The other day while marking some year 12 essays I had a revelation. It struck me that Catullus’ poetry is a lot like the TV show Seinfeld, while Horace’s is more like Sex and the City. Let me explain.
Seinfeld was a show which claimed to be about nothing, but in fact was about lots of stuff- based around the everyday lives and relationships of four friends. Sex and the City on the over hand claimed to be revolutionary television, but when you stripped away the rhetoric it too was about the everyday lives and relationships of four friends.
Catullus claims in his introductory poem that his poetry is also about nothing when he calls his poems mere trifles (‘nugas’). What I think he means is that his poetry doesn’t deal with any of the subjects which were considered in his time to be serious and important; subjects like mythology, gods, heroes, wars, history and even philosophy. Rather his poems are (generally) about his everyday life and relationships. Catullus was not the first to write this kind of poetry, he was heavily influenced by the Alexandrian poets of 200 or so years before (especially Callimachus)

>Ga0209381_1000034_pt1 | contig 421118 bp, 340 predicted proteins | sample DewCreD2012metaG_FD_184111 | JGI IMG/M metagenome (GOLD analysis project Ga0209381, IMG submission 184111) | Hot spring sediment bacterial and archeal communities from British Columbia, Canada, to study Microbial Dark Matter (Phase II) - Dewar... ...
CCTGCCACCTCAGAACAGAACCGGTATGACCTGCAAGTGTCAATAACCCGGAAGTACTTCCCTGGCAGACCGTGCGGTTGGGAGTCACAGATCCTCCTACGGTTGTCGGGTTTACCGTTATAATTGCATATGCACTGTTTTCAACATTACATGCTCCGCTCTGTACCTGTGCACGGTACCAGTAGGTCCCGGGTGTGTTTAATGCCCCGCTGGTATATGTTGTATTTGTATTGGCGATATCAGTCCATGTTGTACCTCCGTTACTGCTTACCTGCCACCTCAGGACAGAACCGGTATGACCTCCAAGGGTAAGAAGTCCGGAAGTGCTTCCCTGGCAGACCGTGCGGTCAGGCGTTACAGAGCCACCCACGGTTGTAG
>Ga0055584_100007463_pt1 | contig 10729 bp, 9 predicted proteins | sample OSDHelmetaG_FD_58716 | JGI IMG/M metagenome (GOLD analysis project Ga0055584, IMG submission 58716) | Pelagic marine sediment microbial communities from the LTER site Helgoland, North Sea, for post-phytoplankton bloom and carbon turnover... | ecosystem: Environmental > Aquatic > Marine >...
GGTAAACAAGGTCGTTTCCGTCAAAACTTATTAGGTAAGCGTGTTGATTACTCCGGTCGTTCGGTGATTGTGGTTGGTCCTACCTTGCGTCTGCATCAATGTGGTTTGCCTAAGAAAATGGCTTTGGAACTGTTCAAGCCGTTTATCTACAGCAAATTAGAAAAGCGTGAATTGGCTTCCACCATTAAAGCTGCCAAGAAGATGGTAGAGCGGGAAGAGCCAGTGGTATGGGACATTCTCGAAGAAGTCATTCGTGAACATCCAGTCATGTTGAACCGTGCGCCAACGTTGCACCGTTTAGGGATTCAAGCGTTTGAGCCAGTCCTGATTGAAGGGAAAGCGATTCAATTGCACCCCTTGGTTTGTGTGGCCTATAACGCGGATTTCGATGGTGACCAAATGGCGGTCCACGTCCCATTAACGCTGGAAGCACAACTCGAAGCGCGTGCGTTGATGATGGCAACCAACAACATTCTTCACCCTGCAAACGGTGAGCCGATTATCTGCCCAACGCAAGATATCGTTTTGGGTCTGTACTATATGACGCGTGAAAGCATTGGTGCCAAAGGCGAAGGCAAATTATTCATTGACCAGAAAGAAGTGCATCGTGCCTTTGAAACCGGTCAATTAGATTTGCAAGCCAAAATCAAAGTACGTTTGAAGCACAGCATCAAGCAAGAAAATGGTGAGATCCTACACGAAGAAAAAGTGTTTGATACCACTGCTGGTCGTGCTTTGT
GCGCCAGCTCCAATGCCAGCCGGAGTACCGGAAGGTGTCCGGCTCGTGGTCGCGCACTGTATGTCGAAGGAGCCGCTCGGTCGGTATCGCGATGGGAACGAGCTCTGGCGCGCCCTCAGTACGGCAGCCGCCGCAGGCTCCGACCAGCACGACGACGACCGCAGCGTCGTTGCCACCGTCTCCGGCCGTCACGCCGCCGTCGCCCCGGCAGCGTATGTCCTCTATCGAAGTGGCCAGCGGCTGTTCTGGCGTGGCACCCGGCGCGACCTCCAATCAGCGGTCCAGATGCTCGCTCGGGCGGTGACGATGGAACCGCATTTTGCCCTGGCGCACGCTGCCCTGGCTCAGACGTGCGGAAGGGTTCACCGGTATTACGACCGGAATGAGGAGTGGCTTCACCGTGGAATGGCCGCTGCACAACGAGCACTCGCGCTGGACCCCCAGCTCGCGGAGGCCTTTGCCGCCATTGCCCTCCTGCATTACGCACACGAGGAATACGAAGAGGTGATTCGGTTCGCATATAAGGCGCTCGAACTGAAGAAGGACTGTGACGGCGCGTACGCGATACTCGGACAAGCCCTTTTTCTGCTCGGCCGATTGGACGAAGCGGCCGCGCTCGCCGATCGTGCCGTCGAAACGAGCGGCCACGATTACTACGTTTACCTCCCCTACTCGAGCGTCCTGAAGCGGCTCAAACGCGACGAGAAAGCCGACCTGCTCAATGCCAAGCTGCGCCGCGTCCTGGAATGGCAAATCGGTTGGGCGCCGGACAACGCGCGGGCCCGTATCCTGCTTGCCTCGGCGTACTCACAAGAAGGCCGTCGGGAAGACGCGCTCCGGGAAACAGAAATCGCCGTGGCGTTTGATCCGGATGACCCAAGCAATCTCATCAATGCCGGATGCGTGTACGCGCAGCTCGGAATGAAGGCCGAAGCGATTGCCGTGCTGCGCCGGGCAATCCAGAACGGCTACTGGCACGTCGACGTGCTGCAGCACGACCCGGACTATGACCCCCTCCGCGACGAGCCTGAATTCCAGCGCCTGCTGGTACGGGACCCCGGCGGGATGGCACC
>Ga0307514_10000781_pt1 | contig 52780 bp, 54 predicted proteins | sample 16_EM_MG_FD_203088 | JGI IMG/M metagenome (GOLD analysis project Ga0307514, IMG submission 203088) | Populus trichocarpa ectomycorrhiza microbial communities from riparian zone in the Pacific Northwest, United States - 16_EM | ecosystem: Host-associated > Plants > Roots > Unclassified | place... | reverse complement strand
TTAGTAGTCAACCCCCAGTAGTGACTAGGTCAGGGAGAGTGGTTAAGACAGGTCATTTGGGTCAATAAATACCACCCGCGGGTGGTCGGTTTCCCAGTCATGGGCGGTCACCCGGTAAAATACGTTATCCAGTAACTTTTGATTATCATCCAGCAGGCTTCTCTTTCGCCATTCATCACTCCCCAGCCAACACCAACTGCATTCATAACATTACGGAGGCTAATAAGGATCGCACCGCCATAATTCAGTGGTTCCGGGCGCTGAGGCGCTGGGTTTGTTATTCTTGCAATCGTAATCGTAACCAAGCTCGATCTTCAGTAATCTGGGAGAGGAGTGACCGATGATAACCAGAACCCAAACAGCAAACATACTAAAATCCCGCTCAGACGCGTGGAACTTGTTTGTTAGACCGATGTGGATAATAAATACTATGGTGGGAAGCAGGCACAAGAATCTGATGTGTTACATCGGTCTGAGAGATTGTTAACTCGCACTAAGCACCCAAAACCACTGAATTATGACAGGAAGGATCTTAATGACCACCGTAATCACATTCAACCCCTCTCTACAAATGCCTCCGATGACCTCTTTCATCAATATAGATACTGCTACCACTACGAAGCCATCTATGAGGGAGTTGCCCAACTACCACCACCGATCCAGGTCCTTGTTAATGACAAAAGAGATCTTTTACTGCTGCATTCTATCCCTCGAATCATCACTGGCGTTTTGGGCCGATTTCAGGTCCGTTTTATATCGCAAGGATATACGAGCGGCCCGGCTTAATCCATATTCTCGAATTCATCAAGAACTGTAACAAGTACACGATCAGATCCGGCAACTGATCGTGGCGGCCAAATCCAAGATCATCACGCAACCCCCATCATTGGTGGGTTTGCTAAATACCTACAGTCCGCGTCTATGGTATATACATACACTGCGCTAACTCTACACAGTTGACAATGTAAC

On the other hand, Horace (in Ode III.30, a kind of epilogue, reflecting on his own poetic achievements) claims to have completed in his poetry a monument more lasting than bronze (‘aere perennius’) which will ensure his immortality as long as Rome exists. His boast rests on the assertion that he was the first (‘princeps’) to bring Greek poetry to Rome – though this is not strictly accurate. Catullus and the other poetae novi (whose work is for the most part sadly lost) also experimented with Greek themes, forms, meters and conventions in the same way that Horace did.
So, like Seinfeld, Catullus claims that his poems are nothing, when really they are something, and Horace, like Sex and the City, claims that his poems are revolutionary, when really they are heavily indebted to what has gone before.
[Disclaimer: I have never actually watched an episode of Sex and the City - this is just the impression I get of the show]